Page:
Five trends that will change the future of shopping centers

As 35,000 members of the retail real estate industry converge on Las Vegas this week, I have never been more excited about what’s ahead. In my more than 25 years in this industry, I’ve seen retailing evolve. But the evolution has been exponential in the past five years alone.

At its current breakneck pace, this evolution will redefine how we find retail tenants and structure and position our malls and shopping centers to provide outstanding customer experiences.

So far, shopping centers have responded well to the needs of the 24/7 consumer and have worked to transform the customer experience to entertain, engage and excite.

Shopping centers’ health was robust in 2014 with year-over-year growth in rents and net operating income, and occupancy rates at 93 percent, the highest level since 2008.

There is no longer any “either-or” splitting online and in-store shopping. Many digital and mobile technologies have been integrated into brick-and-mortar as a result.

From using beacons to personalize the shopping trip to providing free Wi-Fi and creating all-inclusive apps, shopping centers are investing in technology to seamlessly blend the omnichannel experience.

Besides technology, shopping centers have reinvented the experience by curating a tenant mix that makes malls and shopping centers a place to do more than shop.

They are a dining and entertainment destination for quality time with friends and family. New services are driving traffic by adding the convenience of one-stop shopping. After all, you will never be able to get your hair cut online.

There is also a great deal of attention being paid to design.

New shopping centers are more modern and built to enhance the overall experience by incorporating technology and creating space to do more than shop. Many are building sustainable and energy-efficient properties, keeping up and outpacing today’s building standards.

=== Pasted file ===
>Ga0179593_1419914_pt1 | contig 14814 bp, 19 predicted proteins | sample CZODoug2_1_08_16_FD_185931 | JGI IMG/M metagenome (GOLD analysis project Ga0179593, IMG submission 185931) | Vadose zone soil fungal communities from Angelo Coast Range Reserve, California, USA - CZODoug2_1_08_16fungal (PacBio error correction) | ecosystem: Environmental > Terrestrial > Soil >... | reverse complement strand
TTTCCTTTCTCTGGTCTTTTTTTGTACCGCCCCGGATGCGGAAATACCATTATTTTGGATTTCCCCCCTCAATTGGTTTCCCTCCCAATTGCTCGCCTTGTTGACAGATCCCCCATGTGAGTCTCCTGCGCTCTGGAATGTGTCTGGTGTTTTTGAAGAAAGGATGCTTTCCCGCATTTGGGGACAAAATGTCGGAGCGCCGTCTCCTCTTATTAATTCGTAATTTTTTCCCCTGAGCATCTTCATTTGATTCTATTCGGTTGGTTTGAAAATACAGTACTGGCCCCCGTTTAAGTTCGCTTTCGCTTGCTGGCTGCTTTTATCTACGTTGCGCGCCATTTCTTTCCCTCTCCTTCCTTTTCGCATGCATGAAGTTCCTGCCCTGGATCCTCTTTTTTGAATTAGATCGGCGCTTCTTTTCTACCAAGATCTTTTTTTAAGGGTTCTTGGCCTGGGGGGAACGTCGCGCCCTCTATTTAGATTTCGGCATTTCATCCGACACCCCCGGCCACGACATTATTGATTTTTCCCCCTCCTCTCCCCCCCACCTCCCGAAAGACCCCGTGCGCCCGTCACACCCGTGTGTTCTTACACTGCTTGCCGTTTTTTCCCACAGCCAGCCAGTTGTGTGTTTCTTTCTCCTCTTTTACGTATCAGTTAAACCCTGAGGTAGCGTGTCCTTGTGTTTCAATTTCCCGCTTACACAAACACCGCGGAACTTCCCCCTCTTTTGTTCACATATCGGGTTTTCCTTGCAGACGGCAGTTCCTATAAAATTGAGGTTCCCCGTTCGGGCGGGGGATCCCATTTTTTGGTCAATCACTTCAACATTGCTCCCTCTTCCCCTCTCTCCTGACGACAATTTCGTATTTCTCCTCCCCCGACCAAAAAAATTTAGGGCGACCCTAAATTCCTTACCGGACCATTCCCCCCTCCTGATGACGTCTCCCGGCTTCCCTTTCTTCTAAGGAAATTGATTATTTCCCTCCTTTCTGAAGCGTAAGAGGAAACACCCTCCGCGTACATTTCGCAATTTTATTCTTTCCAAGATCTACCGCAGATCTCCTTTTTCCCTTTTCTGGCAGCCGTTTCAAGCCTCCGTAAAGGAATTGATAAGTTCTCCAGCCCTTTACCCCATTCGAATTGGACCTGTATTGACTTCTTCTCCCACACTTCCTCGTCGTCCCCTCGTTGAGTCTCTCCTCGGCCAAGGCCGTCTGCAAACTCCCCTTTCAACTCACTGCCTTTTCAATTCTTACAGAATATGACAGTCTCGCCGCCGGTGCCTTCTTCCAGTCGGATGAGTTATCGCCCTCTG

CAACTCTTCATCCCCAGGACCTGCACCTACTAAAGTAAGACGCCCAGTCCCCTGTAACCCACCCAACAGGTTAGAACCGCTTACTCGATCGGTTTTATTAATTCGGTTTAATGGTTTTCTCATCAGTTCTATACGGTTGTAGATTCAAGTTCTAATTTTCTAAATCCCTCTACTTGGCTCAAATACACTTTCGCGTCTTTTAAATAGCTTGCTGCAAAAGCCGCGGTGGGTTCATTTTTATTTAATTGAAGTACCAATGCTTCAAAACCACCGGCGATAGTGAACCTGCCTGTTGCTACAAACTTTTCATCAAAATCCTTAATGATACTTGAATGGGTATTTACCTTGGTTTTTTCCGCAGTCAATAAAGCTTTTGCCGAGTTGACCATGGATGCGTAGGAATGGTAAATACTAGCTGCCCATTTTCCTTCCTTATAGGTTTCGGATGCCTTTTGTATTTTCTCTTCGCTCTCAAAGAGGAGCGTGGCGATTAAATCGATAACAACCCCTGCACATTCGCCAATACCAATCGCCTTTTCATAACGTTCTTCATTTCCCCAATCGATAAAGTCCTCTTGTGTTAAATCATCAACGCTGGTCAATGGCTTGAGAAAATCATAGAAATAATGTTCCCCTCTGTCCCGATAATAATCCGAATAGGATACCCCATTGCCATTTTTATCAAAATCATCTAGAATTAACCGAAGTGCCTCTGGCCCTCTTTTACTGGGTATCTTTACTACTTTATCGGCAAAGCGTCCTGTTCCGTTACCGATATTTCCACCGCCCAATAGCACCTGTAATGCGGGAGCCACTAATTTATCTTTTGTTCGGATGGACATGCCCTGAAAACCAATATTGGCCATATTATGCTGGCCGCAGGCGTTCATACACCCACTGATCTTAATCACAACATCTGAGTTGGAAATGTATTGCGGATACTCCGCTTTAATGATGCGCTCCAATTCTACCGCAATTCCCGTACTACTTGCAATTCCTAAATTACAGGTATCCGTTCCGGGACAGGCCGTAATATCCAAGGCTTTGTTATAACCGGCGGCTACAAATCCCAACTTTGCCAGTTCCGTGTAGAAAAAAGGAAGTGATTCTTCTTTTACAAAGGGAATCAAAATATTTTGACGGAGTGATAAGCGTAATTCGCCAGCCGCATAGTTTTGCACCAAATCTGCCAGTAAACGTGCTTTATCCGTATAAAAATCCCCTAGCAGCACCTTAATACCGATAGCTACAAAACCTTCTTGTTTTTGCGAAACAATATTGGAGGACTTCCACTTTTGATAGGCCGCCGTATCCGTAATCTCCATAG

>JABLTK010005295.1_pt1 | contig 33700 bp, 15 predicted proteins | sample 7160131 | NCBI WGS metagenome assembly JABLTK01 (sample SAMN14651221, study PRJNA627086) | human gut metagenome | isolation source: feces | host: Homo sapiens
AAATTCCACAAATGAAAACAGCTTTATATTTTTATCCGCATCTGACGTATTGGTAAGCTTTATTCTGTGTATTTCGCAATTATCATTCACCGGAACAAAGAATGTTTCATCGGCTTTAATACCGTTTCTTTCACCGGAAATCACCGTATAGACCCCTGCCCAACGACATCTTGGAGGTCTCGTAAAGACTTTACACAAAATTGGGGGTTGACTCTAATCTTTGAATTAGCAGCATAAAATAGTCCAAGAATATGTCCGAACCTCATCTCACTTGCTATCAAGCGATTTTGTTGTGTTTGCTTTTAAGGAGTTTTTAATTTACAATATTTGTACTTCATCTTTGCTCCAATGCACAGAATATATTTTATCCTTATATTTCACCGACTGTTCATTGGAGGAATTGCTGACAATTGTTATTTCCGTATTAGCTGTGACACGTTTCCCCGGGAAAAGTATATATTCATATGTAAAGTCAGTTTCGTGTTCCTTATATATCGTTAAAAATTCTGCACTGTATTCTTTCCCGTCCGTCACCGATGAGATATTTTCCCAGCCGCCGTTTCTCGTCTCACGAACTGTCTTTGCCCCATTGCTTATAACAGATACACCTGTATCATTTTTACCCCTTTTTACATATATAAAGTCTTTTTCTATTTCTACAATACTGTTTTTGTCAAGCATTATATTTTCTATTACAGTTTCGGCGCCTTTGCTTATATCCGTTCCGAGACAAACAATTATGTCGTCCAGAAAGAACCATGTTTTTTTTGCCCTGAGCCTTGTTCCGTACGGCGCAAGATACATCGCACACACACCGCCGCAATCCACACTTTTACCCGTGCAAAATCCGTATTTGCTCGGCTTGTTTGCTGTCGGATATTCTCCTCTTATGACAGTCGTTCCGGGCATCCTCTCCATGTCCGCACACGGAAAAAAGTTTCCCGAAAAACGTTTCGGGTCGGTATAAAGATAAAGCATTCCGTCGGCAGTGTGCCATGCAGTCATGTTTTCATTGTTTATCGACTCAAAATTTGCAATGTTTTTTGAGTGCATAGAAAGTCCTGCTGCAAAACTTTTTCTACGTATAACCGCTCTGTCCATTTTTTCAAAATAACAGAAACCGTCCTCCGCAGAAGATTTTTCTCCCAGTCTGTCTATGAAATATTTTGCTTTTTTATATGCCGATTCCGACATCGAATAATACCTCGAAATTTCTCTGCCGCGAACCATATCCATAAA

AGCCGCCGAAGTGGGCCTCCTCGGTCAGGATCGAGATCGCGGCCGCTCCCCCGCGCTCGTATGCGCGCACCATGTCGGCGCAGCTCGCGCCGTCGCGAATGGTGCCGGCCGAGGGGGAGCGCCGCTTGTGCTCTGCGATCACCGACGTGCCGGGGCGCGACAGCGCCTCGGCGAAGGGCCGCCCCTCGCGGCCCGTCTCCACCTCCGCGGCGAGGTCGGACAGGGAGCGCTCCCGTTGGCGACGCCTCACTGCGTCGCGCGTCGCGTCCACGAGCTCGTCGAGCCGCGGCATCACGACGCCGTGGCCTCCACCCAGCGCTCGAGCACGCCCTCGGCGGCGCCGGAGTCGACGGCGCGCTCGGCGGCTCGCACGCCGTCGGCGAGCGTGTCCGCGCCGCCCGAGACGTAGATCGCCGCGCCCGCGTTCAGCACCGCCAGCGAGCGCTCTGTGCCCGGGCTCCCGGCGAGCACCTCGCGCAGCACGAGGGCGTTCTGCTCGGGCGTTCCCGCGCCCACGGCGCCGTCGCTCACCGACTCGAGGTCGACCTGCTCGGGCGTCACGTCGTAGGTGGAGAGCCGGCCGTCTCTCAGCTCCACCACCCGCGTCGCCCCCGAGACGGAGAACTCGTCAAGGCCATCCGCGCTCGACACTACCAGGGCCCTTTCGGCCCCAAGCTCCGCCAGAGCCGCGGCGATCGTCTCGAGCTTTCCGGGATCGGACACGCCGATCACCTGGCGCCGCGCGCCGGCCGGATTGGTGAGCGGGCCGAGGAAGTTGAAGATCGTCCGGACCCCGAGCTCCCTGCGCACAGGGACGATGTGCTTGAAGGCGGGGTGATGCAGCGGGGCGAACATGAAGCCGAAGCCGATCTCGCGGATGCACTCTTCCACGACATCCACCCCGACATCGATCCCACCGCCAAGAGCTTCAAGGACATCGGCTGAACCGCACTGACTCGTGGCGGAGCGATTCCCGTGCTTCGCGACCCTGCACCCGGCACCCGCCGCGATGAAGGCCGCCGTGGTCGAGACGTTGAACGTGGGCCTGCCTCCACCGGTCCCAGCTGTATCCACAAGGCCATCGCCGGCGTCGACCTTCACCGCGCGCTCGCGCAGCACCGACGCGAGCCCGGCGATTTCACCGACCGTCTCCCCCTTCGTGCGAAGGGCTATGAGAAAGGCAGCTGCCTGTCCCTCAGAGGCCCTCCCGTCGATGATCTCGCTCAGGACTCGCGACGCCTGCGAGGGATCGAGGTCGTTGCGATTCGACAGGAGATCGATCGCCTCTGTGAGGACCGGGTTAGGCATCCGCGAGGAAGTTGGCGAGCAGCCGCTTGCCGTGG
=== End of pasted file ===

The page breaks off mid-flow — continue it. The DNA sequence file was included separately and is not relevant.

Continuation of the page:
Older shopping centers are receiving a much-needed reboot, too, and owners are breathing new life into their properties with renovations such as welcoming lighting or the merging of outdoor and indoor experiences.

The International Council of Shopping Centers’ RECon convention, in its 57th year, has always been a dynamic merging of retailers and developers, property owners, financial partners, marketing executives, city planners and technology companies — a unique opportunity to learn, propose ideas, make deals and network. This year, the industry’s top thinkers will discuss how to stay ahead of the fundamental changes affecting retail and real estate.

Here are five trends that will define the future of bricks-and-mortar retailing:

Exceptional personalization and connection to the consumer. Shopping centers will further leverage technology to create a customized experience with enhanced customer service initiatives, location-based services and compelling in-store environments.

Creation of flexible formats. To support the needs of retailers’ omnichannel business, shopping centers will evolve physically and technologically to support the growth of direct-to-consumer distribution.

Better developer-retailer collaboration between. To create maximum consumer engagement, property owners have to engage in a collaborative partnership with retailers where they share resources, insights and technologies.

Fusion of physical stores and e-commerce. Shopping centers will need to be at the forefront of enabling the always-on consumer. They’ll need, for example, to combine integrated digital channels with renewed physical space and a cohesive social media strategy.

Re-evaluation of a new rental model: By embracing the omnichannel future, there will be alternative means of reporting sales and determining rent, reflecting a flexible system that blends online and in-store sales.

Even with all the industry’s innovation, this is no time to rest on our laurels. These trends will shape the way the industry operates, not in 20 years, but within the next five.

This new era of retailing demands that shopping centers continue to adapt and keep pace with what consumers want not only today, but tomorrow.

Stephen D. Lebovitz, president and CEO of CBL &Associates Properties Inc., is chairman elect of the International Council of Shopping Centers.

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